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    Thursday, June 18, 2020

    NASA's Next Mars Rover Honours Medical Teams Fighting Virus

    NASA's next Mars rover is honouring all the medical workers on the front lines of the coronavirus battle around the world.

    With just another month until liftoff, the space agency on Wednesday revealed a commemorative plate attached to the rover, aptly named Perseverance.

    The rover team calls it the COVID-19 Perseverance plate, designed in the last couple months.

    The black and white aluminium plate — 3-by-5 inches (8-by-13 centimetres) — shows planet Earth atop a staff entwined with a serpent, a symbol of the medical community. The path of the spacecraft also is depicted, with its origin from Cape Canaveral.

    Health care workers were “on front lines keeping us safe” during launch preparations, said deputy project manager Matt Wallace of NASA's Jet Propulsion Laboratory in Pasadena, California.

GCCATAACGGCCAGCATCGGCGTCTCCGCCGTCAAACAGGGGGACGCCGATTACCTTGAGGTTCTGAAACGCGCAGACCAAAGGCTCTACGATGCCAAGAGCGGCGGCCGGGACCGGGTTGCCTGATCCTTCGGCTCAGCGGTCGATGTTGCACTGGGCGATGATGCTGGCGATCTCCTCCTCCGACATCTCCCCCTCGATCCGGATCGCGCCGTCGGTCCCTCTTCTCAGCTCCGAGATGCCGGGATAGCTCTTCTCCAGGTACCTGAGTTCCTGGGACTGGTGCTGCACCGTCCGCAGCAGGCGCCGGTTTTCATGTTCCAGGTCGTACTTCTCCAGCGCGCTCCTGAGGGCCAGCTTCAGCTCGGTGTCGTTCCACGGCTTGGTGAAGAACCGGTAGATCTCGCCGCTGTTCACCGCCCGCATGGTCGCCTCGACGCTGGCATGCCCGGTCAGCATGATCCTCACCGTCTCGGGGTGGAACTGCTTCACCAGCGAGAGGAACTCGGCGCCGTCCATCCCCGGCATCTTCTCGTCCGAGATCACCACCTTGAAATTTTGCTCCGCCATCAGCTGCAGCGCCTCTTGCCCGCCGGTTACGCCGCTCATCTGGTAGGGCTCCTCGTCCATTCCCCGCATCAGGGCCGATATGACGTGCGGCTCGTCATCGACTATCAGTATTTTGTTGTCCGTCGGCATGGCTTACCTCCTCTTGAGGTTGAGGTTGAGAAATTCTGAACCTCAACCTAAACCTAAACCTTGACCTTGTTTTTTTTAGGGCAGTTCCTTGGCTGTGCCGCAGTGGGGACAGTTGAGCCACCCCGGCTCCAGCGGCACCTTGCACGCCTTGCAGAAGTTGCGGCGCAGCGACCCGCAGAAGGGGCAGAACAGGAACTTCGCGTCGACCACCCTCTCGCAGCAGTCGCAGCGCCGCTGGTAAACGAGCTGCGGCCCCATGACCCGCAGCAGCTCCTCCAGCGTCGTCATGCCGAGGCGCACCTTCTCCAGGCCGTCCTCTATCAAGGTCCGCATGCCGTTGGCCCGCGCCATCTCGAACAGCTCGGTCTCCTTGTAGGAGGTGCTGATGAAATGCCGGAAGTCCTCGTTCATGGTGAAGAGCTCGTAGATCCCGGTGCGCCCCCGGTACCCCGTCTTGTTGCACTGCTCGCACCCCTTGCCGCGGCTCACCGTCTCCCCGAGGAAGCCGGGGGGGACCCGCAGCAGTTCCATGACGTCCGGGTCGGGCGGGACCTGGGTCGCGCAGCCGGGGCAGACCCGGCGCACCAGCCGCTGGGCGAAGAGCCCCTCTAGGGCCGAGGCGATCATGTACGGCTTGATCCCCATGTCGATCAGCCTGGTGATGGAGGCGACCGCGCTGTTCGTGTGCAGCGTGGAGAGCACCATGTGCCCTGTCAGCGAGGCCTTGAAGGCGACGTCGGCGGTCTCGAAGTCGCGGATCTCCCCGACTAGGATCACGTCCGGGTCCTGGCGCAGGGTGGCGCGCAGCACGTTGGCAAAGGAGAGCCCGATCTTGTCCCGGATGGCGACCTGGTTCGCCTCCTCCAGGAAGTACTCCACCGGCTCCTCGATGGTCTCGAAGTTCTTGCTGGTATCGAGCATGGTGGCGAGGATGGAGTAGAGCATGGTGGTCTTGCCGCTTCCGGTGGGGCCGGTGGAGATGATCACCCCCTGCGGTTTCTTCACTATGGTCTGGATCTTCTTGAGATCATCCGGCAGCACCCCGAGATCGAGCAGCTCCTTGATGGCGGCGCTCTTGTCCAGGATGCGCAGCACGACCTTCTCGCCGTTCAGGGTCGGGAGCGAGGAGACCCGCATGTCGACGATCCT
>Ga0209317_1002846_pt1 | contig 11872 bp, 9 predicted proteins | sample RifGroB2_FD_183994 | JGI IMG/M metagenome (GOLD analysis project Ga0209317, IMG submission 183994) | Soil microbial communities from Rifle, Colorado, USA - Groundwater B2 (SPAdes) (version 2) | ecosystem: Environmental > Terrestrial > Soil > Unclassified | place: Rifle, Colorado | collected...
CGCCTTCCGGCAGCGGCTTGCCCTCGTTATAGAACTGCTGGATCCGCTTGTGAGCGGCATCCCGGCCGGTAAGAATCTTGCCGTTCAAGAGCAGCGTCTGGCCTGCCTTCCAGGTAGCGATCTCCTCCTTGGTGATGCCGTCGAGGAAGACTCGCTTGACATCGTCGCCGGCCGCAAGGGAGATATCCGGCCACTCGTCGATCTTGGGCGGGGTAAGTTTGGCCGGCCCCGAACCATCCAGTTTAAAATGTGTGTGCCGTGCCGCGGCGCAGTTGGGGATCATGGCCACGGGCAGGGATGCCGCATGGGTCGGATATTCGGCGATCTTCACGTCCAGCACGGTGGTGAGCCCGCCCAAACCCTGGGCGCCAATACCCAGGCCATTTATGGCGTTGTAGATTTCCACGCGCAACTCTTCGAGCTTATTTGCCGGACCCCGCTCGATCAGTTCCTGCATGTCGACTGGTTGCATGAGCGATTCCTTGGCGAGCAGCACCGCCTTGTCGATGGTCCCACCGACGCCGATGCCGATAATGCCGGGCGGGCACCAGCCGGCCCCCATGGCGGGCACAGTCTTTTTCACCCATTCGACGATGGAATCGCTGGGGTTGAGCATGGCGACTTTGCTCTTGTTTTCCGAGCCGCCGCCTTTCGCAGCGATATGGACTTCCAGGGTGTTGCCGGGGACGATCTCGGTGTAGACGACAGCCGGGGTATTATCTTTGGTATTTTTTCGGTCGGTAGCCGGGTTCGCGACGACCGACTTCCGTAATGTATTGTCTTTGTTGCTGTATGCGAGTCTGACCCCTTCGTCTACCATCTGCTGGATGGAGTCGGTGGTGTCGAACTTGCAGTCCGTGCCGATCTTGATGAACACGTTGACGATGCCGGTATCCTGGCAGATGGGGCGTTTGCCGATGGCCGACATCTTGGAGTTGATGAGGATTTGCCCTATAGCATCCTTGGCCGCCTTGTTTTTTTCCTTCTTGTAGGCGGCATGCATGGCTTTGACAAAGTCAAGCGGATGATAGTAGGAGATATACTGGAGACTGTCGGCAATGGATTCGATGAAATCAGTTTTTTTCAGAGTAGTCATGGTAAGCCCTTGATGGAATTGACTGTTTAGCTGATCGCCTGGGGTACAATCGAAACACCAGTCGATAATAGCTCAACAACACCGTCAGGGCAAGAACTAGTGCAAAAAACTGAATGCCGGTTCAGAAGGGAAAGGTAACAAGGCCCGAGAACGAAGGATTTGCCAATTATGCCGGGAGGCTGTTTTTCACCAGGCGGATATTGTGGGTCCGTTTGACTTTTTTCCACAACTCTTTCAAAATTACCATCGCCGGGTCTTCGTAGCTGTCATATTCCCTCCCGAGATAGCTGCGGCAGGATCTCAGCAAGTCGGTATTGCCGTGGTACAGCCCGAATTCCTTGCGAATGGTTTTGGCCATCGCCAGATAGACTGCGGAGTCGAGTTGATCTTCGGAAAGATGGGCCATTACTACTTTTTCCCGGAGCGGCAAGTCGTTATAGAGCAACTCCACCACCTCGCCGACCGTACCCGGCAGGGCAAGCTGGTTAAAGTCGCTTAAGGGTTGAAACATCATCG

“They really inspired us, I think, through this period, and we hope that this plate and we hope that this mission in some small way can inspire them in return,” Wallace told reporters.

    The rover's name, Perseverance, has taken on added meaning the last few months, according to NASA officials. It's hard enough preparing a spacecraft for Mars, but doing it in the middle of a pandemic made it even harder, Wallace said. Additional work shifts were added to reduce the number of people working on the rover at any one time and ensure social distancing. Others had to work from home.

    NASA is pressing ahead with a July 20 launch, even as the number of COVID-19 cases continue to rise in Florida. This mission — to seek signs of past microbial life on Mars and collect rock and soil samples for eventual return to Earth — is considered essential by the space agency.

    If the rover isn't launched by mid-August, it would need to wait until 2022 when Earth and Mars are back in proper alignment. A two-year delay could add another $500 million to the nearly $3 billion mission.

    Unlike for SpaceX's first astronaut launch late last month, NASA Administrator Jim Bridenstine isn't urging the public to stay home and watch online to avoid crowds.

    “It appears they didn't listen to us," Bridenstine said. “So we're asking people to follow all of the necessary guidelines to keep themselves safe and we're trusting that they will.”

    Perseverance is one of three upcoming missions to Mars. The United Arab Emirates and China also are preparing spacecraft for launch to the red planet by mid-August.
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